David Rodeback's Blog

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Thursday, January 14, 2010
Mike Lee for Senate

Last week, Mike Lee declared his candidacy for US Senate, opposing fellow Republican Bob Bennett. I'll scrutinize the other candidates, too, but there's now at least one intelligent conservative in the race.

In August I went to Alpine and heard Mike Lee speak, at one of those meetings he's been holding all over Utah. The title of my subsequent blog post was, "I Think I Found a Great Candidate." I was hoping he'd run this year against Congressman Jim Matheson, but he's running against Senator Bob Bennett instead, as he officially announced last week. That works for me, too.

I'm not ready yet to say that Mike Lee is the best candidate in the race. There are other Republicans running against Bennett, and at least some of them are conservative. I'll be looking at them, too. But they'll have to impress me quite a lot, or Lee will have to stumble, if they're going to eclipse him in my mind.

There are various sorts of conservatives out there. Most of them swear fealty to the US Constitution, and some of them wrap themselves in it. Mike Lee is immersed in the Constitution, to be sure, and particularly the notions of limited government and enumerated federal powers, which I take to be the critical points right now. But he's not just caught up in the ideal of it all. He has a very practical, historical, and experienced view of our constitutional government. He has an unusually deep understanding of the principles, and he has a good resume, too. He may or may not win, and, if he wins, he may or may not prove to be a great US Senator. But he's the kind of leader I want to send to Washington. I'll be scrutinizing the other candidates to see if they are this good, too.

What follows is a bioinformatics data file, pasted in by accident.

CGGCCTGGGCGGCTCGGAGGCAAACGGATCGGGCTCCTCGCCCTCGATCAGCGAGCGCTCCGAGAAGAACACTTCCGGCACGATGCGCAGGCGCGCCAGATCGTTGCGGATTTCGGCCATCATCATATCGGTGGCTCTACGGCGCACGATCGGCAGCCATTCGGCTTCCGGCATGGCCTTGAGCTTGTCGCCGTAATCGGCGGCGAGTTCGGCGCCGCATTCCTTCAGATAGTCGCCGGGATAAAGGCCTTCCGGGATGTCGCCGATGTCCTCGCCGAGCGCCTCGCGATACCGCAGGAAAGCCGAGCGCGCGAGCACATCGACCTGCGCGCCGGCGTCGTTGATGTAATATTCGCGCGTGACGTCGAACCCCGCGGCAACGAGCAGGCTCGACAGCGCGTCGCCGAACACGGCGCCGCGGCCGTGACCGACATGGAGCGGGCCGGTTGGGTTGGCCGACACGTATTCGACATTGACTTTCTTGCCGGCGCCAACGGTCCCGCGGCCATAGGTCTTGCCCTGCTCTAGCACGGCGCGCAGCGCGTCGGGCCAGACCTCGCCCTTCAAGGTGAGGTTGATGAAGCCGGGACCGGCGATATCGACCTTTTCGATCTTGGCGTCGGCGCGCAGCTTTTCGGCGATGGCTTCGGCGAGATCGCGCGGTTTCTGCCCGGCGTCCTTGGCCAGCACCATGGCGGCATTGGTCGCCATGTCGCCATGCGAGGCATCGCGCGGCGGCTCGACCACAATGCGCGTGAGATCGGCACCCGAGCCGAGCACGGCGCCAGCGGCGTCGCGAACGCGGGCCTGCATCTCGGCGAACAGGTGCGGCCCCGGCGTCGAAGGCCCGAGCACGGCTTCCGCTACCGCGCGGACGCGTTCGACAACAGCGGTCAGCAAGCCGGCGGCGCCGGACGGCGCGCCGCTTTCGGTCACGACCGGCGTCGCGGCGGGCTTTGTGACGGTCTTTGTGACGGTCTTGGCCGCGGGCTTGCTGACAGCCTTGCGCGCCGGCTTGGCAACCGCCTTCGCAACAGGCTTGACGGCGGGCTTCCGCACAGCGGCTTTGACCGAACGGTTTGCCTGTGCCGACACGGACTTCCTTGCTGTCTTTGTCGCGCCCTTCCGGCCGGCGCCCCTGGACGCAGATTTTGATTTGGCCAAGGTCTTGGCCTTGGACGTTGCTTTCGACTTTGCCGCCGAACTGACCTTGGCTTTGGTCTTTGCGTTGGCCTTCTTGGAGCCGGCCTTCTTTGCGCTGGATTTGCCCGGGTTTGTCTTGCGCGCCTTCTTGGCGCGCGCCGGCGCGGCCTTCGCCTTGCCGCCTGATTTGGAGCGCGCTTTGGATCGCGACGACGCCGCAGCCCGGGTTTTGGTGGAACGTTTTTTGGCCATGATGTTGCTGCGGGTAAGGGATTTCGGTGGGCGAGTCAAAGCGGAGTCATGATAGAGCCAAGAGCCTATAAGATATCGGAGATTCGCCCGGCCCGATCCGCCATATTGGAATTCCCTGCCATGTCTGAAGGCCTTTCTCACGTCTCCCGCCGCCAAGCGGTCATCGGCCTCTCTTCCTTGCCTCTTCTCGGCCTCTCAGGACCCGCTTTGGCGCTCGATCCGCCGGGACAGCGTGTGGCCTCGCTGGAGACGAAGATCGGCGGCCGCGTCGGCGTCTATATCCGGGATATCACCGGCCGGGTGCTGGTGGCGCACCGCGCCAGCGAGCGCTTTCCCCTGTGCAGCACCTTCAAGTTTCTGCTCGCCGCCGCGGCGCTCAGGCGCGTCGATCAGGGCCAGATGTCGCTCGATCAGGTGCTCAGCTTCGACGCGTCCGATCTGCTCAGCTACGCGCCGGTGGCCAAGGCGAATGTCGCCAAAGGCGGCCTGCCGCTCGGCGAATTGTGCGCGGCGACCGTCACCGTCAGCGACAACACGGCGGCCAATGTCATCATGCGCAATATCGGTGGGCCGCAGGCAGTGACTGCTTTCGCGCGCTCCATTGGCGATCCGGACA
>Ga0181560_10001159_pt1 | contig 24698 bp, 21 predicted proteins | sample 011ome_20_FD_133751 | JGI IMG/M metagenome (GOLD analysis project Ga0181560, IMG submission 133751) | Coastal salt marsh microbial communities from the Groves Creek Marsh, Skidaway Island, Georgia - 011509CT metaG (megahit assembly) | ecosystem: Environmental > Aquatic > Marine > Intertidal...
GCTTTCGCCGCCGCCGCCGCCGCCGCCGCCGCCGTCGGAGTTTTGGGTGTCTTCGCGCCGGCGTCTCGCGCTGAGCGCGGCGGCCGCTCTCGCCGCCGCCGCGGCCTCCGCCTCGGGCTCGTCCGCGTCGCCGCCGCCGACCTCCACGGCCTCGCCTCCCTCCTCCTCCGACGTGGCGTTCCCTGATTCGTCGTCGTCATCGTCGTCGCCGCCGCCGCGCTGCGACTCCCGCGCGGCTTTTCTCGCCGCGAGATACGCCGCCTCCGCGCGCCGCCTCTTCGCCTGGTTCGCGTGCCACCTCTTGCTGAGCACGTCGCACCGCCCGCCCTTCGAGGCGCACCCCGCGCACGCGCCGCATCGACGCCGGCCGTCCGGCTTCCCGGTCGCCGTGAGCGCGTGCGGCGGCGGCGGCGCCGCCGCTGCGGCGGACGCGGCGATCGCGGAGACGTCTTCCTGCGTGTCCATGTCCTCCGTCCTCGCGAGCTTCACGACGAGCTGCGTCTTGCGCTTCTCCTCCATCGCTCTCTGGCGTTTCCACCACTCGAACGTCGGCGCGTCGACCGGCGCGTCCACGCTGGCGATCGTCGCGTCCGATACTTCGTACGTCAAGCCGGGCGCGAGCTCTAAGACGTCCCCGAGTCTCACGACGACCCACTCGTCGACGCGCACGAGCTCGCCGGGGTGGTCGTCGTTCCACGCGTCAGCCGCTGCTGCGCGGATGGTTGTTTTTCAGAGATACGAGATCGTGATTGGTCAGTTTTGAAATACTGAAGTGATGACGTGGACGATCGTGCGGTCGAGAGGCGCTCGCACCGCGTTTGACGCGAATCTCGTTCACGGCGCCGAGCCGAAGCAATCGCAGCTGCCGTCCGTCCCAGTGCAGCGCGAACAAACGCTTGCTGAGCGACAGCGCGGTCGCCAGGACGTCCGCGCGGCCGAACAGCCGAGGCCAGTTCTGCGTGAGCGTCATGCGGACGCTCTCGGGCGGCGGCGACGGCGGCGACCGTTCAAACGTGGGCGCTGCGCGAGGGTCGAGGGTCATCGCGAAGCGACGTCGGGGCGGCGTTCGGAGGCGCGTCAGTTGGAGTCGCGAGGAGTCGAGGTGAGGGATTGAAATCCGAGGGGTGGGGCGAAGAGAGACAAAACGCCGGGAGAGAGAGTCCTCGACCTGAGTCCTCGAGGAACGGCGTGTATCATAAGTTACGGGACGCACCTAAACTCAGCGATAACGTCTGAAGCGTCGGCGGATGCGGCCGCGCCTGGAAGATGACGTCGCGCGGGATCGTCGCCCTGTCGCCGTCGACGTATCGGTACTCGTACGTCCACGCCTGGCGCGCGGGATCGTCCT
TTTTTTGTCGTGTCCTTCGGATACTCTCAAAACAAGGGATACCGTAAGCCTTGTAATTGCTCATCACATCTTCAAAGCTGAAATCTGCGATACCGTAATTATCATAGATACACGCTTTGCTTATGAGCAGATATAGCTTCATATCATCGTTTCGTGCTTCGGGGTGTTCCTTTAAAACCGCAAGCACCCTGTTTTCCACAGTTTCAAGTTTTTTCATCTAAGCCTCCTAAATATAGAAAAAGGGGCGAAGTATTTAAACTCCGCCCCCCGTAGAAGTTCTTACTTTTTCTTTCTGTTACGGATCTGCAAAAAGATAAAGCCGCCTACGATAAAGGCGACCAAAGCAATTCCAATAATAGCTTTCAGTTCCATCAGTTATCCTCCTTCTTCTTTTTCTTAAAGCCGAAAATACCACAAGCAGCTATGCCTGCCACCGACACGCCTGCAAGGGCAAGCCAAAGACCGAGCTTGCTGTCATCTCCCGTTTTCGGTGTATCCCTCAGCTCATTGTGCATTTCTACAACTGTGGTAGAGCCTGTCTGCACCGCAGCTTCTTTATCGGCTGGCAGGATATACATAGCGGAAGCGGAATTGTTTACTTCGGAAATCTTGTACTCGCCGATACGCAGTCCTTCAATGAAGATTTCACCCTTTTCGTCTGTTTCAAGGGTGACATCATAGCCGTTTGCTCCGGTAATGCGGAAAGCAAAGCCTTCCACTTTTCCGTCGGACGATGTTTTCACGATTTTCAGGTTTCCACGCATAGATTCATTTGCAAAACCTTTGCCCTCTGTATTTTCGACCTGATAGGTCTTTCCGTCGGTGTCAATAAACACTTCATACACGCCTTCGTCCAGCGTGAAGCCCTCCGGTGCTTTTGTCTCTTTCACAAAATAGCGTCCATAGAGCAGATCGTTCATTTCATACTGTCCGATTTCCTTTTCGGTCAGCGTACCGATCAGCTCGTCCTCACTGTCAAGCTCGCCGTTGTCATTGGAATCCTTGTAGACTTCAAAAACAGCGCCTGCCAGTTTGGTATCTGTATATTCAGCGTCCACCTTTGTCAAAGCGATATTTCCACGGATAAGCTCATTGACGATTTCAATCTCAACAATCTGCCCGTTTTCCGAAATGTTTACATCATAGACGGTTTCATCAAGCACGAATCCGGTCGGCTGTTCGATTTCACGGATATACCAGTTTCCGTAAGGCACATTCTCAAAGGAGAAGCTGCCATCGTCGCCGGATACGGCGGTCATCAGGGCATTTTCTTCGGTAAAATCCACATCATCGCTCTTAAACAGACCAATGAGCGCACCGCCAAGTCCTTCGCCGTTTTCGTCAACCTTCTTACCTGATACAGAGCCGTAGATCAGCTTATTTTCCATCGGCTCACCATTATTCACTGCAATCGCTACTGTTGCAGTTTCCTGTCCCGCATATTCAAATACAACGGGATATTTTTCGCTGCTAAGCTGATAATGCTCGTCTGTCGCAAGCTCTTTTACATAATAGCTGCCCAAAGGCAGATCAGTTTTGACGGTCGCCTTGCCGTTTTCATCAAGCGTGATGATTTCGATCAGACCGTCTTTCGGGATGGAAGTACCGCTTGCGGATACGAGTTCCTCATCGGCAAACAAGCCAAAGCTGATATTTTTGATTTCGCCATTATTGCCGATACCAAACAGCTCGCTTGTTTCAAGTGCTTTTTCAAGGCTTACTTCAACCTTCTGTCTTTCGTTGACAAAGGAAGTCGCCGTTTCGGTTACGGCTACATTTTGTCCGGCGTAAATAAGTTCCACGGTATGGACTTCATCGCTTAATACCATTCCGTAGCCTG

In case you're wondering, Bob Bennett lost my vote -- assuming there's a promising alternative -- over two matters. The first, chronologically, was his failure (as a senior member of the Senate Banking Committee) to raise the alarm and do something before the mortgage crash, even if it required doing something beyond politics-as-usual. The second was his sponsorship of legislation which acknowledged a universal right to health care -- because the only place that leads, we might say, is to a right to universal health care, provided by the goverment. (I'm all for health and health care, but that's a separate discussion.) I noted these objections in more detail in September in "Two Questions, Please, Senator."

To investigate Lee for yourself, you may want to start at his campaign Web site or his Facebook page. No doubt I'll have more to say about this race in months to come.

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